There Are Many Variations On The Mouthpiece

variations on the mouthpiece

Modern bits are made of metal, but there have been bits made of leather and other materials in the past. Today you typically find bits made of:

1. Stainless steel is attractive, durable and rust-proof.

2. Copper promotes salivation and a soft mouth.

3. Sweet iron is meant to rust, and when it does it creates a sweet taste.

Mouthpieces come in a wide variety of styles. Here are some of the most common:

1. Jointed

This sort of mouthpiece is also called a “broken” mouthpiece. This type of bit has one joint in the middle of the mouthpiece. This causes the bit to apply pressure upwards and toward the front of the mouth. When you apply pressure to the reins, the bit folds into a “V” shape and applies pressure to the lips, tongue and the bars of the mouth.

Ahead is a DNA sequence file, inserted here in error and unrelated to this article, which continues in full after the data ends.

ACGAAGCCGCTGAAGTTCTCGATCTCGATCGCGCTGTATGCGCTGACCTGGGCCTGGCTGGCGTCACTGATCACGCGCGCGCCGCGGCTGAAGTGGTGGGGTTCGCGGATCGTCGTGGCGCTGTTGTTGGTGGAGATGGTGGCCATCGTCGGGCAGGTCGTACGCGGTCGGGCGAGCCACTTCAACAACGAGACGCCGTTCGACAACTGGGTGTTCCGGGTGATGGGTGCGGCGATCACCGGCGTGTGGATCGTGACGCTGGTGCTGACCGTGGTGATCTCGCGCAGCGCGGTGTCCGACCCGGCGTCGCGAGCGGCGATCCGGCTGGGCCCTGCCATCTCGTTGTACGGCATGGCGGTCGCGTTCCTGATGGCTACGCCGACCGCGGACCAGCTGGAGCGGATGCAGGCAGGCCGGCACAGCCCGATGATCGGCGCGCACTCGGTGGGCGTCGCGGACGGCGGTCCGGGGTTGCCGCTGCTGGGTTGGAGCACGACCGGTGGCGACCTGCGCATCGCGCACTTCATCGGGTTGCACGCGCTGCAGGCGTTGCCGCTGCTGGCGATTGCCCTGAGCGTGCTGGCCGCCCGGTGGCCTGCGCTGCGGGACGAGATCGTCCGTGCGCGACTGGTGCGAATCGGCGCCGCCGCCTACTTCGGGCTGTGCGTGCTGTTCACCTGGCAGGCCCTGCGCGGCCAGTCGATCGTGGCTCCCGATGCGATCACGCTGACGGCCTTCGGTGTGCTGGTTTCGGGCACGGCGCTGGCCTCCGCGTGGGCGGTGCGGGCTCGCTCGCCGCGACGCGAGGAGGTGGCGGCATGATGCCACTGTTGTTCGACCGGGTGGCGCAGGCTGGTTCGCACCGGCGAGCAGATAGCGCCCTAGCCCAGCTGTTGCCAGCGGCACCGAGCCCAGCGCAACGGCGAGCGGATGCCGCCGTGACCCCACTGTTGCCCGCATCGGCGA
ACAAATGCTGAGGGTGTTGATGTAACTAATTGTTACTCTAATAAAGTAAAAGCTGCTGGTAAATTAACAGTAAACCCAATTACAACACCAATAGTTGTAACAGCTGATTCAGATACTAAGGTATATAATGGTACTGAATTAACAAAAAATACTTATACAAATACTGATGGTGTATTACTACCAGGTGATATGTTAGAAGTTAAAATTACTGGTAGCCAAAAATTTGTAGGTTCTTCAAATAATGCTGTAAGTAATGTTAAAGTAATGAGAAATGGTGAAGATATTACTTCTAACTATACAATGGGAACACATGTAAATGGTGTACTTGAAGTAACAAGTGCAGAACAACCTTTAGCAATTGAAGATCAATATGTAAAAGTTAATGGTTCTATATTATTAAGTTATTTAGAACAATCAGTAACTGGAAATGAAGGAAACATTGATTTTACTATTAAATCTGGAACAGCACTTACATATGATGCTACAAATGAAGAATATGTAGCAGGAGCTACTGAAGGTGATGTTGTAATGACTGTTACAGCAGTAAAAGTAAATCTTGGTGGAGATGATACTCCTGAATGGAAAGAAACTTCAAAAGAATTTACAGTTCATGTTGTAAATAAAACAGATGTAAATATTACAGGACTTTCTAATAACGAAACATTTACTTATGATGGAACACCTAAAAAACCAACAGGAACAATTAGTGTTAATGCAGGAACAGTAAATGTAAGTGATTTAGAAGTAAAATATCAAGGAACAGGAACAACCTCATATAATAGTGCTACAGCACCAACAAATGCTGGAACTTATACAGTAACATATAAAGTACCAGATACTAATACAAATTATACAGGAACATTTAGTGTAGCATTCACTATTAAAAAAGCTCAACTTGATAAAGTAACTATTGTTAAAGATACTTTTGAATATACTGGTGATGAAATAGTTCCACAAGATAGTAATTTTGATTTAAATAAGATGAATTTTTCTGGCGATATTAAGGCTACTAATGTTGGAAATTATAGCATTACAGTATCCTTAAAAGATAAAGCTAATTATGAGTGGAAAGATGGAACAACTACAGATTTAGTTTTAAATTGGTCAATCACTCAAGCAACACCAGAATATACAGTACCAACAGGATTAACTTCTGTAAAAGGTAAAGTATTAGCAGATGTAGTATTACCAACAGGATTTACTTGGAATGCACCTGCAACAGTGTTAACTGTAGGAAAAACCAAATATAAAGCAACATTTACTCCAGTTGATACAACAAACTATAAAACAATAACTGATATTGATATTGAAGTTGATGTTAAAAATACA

2. Double-Jointed

This type of mouthpiece is similar to a single jointed bit, but it folds into a “U” shape, rather than a “V” shape when pressure is applied. For this reason, this is a gentler bit.

3. Mullen

This is a solid mouthpiece with a gentle curve. It applies even pressure and provides more comfortable space for the tongue.

4. Triple Mullen

This is a very flexible mouthpiece that is generally comfortable for the horse but can apply strong tongue pressure when engaged.

5. Chain

This sort of bit is made of chain link and is quite severe and unnecessary. The least severe of these is made of rounded, linked chain. The most severe is made of chain that resembles a bicycle chain. Either way, the bit works by applying painful pressure to the corners of the mouth. This type of bit can cause severe injury and is not a good choice in any circumstance.